Freedom of Expression
The right to freedom of expression and information is under persistent pressure by militant groups, the judiciary and by the Pakistan military and its intelligence agencies in the face of government inaction. Pakistan is widely considered to be one of the most dangerous countries in the world for journalists. At least 10 journalists were killed in Pakistan during 2012.
For instance, journalist Saleeem Shahzad, a reporter for the Hong Kong-based Asia Times Online and the Italian news agency Adnkronos International, was tortured and killed after receiving repeated and direct threats from the military’s dreaded ISI agency. Following an international and domestic furor caused by the murder, a judicial commission was formed within days to probe allegations of ISI complicity. The commission concluded in its January 10, 2012 report to the government that the police failed to question military intelligence officials in its criminal investigation. However, the commission failed to meet the terms of its mandate by its inability to identify or hold accountable the perpetrators.
A climate of fear impedes media coverage of military and militant groups. Journalists rarely report on human rights abuses by the military in counterterrorism operations, and the Taliban and other armed groups regularly threaten media outlets over their coverage. Security forces have physically attacked media offices and are known to torture, kidnap, illegally detain, beat and coerce reporters working for local, regional and national media.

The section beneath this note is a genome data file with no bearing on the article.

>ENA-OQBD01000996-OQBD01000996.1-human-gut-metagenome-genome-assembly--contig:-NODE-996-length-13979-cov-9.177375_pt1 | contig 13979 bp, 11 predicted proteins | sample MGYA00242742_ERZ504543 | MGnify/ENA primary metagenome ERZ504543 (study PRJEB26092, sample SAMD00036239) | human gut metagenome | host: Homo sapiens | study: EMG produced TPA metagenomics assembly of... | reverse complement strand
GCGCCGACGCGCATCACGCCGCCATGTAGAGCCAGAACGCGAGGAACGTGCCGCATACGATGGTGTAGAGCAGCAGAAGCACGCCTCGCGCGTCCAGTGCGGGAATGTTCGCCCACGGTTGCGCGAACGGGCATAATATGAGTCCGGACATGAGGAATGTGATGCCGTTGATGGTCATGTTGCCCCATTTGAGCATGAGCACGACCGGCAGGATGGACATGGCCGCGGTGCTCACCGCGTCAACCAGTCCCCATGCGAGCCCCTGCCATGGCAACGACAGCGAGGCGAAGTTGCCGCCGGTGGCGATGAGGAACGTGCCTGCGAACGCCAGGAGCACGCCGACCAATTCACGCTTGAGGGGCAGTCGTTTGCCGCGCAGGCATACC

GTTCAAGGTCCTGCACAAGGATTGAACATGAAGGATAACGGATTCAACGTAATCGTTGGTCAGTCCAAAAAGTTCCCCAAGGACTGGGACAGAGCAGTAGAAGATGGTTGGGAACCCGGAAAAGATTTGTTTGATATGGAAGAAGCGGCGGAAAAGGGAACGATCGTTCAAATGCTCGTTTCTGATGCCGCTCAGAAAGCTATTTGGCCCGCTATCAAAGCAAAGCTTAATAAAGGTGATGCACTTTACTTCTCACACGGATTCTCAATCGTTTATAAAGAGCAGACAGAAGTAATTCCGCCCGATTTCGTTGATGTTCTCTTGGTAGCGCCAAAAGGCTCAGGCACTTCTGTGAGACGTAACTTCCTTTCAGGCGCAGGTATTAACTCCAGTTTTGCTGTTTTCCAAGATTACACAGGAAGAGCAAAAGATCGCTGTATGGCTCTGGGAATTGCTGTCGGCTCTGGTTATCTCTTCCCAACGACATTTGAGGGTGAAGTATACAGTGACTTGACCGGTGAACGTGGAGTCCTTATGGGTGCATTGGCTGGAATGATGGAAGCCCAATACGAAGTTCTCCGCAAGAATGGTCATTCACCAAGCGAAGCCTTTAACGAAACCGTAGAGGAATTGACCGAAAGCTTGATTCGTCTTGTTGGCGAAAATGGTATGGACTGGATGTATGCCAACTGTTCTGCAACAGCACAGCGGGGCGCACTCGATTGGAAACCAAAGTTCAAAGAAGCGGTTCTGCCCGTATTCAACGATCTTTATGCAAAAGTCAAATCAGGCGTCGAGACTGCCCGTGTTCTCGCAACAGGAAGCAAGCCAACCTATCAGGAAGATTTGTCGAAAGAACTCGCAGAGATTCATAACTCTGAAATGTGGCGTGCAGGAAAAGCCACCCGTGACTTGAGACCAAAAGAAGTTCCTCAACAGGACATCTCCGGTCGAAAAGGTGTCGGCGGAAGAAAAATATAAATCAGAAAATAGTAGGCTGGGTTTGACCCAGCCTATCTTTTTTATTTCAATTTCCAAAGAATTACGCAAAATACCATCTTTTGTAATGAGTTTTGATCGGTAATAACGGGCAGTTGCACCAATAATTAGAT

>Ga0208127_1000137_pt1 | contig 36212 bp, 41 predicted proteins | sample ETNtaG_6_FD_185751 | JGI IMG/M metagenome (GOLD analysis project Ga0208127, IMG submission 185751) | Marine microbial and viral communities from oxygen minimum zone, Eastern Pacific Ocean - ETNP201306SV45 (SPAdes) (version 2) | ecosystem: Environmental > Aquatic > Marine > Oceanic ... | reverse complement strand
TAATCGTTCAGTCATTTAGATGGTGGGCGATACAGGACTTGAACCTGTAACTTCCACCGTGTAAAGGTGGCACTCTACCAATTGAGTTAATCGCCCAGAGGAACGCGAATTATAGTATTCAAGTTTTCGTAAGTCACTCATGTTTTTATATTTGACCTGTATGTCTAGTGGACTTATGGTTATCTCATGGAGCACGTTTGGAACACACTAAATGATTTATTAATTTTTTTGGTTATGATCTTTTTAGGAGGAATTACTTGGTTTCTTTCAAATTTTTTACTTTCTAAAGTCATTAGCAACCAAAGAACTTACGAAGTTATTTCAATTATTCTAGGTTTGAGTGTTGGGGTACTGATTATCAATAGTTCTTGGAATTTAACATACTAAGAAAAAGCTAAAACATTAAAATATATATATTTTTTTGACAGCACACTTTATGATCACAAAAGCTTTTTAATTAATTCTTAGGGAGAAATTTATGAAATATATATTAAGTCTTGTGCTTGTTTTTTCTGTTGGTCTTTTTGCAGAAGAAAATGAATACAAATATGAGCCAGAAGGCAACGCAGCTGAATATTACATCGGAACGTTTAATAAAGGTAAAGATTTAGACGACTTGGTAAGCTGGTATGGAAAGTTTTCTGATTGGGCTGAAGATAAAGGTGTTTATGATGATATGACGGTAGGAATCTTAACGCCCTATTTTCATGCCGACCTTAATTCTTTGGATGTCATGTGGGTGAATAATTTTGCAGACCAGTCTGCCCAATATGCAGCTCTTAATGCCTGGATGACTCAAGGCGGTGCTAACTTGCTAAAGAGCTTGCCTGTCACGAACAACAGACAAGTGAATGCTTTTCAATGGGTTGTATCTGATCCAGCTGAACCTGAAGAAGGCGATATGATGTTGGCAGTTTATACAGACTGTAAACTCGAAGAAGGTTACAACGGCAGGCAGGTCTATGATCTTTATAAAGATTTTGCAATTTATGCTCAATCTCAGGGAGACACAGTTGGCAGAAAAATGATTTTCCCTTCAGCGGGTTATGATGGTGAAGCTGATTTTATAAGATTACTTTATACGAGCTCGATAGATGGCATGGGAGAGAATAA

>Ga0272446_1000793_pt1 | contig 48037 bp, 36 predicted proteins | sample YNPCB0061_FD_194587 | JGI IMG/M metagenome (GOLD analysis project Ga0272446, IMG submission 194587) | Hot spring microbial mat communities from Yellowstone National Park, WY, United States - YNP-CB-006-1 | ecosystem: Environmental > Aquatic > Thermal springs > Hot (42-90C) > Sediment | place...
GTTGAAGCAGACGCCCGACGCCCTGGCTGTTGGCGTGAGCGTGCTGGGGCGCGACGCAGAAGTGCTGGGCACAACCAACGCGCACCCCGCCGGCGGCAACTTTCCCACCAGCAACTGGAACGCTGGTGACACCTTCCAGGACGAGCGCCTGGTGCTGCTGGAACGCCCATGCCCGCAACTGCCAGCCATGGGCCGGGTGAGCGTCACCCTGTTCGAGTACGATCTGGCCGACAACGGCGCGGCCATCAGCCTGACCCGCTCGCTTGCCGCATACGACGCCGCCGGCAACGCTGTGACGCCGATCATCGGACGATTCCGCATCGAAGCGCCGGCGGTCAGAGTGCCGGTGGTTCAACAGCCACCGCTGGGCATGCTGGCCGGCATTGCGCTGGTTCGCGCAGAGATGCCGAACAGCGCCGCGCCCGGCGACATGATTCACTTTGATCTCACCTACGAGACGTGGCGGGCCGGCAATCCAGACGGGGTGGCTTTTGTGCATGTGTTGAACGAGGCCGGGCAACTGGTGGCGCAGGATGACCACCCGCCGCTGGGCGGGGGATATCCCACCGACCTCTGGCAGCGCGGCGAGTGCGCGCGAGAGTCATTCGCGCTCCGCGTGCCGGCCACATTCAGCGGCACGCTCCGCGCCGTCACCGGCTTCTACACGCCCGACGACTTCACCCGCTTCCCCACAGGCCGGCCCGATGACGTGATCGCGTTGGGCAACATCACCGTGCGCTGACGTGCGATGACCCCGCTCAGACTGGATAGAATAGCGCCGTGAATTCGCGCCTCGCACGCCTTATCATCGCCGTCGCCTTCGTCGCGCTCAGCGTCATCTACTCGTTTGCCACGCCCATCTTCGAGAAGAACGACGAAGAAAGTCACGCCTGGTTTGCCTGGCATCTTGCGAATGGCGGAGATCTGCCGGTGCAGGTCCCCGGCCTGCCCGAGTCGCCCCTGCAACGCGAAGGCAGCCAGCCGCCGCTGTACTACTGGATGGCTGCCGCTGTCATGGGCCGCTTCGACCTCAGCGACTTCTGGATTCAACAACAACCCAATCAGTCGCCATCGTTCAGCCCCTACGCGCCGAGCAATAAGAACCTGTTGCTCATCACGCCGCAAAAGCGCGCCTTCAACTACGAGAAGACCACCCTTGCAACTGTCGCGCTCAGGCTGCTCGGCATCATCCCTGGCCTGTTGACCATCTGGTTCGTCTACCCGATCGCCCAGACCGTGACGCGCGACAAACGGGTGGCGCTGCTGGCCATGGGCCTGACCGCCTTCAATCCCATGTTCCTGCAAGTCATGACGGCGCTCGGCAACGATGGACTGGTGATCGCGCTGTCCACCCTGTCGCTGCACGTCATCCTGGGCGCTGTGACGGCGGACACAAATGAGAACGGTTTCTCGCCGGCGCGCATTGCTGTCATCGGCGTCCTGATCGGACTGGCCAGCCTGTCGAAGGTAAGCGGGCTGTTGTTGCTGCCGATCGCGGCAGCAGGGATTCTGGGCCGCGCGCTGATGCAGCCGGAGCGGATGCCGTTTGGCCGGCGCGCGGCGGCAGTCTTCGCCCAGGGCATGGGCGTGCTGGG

Chief Justice Iftikhar Chaudhry and the provincial high courts effectively muzzled media criticism of the judiciary in 2011 through threats of contempt of court proceedings, as has been the case since Pakistan’s independent judiciary was restored to office in 2009. In a positive development, journalists vocally critical of the government experienced less interference from elected officials than in previous years.
Close to no progress has been achieved in implementing the recommendation to “investigate and prosecute both government officials and other perpetrators for acts against members of the media,” which Pakistan accepted during the previous UPR in 2008. By, 2010, Pakistan partly implemented the accepted recommendation to “review laws and measures to ensure that restrictions imposed on freedom of expression are in conformity with the ICCPR to which Pakistan is signatory”; but further measure are still to be taken to ensure freedom of expression and an end to intimidation of journalists.
Recommendations regarding freedom of expression
End the harassment, intimidation, use of coercion, violence and other abuses against members of the media by state security forces.
Speak out against the judiciary’s use of “contempt of court” and “suomoto” proceedings to muzzle legitimate criticism and public debate on judicial conduct.
Investigate and prosecute as appropriate any government officials perpetrating abuses against members of the media.
Implement the following recommendations by the Saleem Shahzad Inquiry Commission through legislation:
All intelligence agencies should be made accountable through “parliamentary oversight.”
Document through institutional mechanisms, the intelligence agencies’ “interaction with the media.”
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